The coalition has already achieved a major victory against an event that, just a few years ago, was virtually unknown to the public. Following a community campaign urging the Marriott Convention Center — which is owned by the city of Oakland and managed by Marriott — to cancel its contract with Urban Shield, organizers received confirmation from the Convention Center on Tuesday that the contract will not be renewed next year. Herzing says that the coalition was not given a clear reason why the deal was severed, or who drove the decision — in keeping with Urban Shield’s lack of transparency. But Herzing said she’s certain that community pressure played a critical role.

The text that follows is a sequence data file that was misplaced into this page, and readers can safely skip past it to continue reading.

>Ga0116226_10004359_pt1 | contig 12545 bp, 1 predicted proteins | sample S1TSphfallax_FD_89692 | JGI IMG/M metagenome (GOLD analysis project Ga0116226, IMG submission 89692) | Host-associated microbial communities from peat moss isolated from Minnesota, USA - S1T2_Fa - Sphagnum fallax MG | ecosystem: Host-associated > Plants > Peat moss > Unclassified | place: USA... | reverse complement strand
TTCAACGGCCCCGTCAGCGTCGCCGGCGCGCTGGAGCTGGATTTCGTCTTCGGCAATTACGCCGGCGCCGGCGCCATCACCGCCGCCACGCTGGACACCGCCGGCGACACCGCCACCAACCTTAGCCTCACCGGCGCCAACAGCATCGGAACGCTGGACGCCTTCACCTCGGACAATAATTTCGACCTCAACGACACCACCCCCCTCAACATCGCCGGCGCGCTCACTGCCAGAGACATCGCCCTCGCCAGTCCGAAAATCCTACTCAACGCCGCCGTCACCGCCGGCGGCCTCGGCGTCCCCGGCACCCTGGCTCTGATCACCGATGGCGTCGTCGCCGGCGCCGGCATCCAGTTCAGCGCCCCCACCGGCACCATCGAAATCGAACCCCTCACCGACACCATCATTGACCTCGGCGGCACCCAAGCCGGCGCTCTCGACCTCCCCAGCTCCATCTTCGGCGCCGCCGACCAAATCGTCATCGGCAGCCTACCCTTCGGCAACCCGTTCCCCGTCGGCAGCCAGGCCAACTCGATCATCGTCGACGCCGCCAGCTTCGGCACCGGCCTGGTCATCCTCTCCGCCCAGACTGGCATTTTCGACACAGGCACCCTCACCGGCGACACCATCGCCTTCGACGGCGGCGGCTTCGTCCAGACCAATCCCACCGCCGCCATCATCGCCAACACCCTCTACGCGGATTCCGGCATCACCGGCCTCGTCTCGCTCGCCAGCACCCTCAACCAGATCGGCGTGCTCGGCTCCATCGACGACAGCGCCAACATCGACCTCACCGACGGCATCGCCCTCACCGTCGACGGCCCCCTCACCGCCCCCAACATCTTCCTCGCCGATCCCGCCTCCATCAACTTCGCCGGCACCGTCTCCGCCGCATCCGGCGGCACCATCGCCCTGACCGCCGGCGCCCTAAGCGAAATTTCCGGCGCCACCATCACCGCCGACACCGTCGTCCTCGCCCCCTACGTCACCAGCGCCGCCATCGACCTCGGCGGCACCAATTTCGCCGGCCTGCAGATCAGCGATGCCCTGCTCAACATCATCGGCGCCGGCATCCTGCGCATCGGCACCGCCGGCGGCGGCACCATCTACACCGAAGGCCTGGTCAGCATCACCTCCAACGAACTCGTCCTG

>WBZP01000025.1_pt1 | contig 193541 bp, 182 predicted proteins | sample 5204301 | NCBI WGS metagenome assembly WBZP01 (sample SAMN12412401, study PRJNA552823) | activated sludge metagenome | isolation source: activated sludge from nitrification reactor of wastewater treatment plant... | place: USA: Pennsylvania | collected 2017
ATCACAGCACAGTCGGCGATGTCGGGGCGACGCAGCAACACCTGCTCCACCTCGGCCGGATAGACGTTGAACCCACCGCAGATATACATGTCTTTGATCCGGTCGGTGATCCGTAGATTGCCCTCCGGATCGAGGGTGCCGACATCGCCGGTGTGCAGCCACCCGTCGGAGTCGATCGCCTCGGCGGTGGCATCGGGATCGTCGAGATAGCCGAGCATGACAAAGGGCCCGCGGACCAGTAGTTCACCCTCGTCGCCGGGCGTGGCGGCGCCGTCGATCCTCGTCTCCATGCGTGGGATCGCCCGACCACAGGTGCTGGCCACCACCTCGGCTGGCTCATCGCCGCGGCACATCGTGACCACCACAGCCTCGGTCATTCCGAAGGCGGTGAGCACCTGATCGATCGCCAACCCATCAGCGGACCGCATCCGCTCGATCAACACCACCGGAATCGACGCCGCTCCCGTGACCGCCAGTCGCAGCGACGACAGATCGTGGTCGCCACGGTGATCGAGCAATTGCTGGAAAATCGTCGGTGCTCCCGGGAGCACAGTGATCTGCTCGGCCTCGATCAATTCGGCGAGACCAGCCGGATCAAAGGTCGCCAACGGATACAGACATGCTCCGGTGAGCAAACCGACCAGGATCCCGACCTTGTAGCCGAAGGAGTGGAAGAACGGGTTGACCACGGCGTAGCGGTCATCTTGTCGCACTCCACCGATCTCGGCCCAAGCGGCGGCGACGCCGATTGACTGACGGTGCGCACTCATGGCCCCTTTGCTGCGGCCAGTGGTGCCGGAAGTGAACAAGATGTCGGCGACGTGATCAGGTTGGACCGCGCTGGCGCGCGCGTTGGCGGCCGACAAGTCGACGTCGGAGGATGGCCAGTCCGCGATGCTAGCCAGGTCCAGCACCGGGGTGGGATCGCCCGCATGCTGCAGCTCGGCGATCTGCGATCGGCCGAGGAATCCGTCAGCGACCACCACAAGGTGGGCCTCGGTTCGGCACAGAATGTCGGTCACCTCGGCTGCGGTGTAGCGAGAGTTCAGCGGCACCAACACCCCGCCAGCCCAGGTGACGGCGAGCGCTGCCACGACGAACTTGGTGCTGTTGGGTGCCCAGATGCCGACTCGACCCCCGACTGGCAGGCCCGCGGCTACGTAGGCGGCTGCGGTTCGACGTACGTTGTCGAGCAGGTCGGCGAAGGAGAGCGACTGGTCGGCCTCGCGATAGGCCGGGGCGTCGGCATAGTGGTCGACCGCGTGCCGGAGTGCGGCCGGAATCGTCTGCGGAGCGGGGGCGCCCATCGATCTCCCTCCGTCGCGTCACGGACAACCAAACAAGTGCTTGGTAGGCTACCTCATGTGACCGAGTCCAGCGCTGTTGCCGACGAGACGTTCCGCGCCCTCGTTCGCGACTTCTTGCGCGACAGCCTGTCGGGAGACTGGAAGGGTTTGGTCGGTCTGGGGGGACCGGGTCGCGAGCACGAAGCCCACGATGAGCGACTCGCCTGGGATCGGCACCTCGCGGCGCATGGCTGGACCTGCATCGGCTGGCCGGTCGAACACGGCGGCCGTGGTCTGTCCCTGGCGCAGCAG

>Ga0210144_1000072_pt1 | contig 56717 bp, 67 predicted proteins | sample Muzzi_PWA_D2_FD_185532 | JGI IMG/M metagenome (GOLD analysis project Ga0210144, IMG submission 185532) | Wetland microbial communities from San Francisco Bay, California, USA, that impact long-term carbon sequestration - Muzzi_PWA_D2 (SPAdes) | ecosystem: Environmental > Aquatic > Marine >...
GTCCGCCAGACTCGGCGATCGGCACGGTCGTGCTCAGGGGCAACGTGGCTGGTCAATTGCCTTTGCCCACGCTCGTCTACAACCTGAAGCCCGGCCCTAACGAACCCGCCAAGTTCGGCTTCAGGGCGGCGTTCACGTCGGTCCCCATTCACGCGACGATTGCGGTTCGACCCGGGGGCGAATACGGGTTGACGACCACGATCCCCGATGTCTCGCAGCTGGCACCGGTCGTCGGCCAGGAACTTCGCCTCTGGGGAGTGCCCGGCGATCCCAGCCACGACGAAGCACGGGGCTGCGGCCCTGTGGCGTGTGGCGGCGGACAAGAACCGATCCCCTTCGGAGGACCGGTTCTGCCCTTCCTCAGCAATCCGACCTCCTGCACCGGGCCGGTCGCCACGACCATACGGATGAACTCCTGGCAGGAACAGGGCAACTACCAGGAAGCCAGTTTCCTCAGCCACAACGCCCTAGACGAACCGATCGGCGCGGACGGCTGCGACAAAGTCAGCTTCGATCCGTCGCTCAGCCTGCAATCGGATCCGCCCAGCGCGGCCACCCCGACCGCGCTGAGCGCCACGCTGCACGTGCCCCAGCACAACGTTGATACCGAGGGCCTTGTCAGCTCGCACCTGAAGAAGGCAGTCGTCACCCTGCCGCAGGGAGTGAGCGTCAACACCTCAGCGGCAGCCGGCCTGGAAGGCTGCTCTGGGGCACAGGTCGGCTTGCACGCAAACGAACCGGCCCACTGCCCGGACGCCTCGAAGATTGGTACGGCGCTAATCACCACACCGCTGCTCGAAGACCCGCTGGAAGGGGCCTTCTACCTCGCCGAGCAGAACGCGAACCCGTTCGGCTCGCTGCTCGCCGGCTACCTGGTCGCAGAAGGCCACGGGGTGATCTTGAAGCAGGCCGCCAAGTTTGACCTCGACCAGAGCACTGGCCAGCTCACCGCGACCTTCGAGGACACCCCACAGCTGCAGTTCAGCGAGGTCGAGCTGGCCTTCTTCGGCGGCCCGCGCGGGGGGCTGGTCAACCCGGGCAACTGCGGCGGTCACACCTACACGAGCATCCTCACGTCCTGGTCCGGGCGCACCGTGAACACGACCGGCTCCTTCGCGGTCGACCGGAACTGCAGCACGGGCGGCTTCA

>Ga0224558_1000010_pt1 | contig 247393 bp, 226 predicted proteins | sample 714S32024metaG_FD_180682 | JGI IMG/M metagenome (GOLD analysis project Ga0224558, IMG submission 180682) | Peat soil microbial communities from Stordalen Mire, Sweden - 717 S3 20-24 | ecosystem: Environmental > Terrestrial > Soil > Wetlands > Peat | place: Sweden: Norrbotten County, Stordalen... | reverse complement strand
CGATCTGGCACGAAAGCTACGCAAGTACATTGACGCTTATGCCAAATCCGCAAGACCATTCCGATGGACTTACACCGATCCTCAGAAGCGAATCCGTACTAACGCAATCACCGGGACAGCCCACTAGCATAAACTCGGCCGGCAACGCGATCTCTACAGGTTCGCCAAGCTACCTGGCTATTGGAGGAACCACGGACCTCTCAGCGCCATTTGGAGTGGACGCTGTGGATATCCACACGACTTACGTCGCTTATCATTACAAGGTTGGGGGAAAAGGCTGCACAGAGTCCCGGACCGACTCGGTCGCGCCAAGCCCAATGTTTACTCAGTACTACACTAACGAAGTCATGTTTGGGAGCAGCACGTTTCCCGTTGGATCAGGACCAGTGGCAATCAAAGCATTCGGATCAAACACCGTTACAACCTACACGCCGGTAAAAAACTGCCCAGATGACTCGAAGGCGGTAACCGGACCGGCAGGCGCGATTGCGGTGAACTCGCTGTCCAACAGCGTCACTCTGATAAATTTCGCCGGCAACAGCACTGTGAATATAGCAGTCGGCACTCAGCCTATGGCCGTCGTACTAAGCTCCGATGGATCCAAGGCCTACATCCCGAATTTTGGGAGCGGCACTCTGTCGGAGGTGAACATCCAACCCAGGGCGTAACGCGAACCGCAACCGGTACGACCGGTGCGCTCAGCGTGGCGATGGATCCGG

Oakland has long been the site of police brutality and local resistance. Just five years ago, the BART Police murder of unarmed 22-year-old African-American man Oscar Grant in Oakland touched off mass protests in the city. “I think it’s really insult to injury to host this thing in Oakland,” said Herzing. “Oakland has very long history of police violence and very militarized responses to black and brown communities here and also has very strong history of resistance.”

“We Aim to Dismantle Police Militarization”

Urban Shield comes amid the ongoing militarization of U.S. police, showcased in Ferguson and enabled by a patchwork of programs facilitating collaboration between police and law enforcement.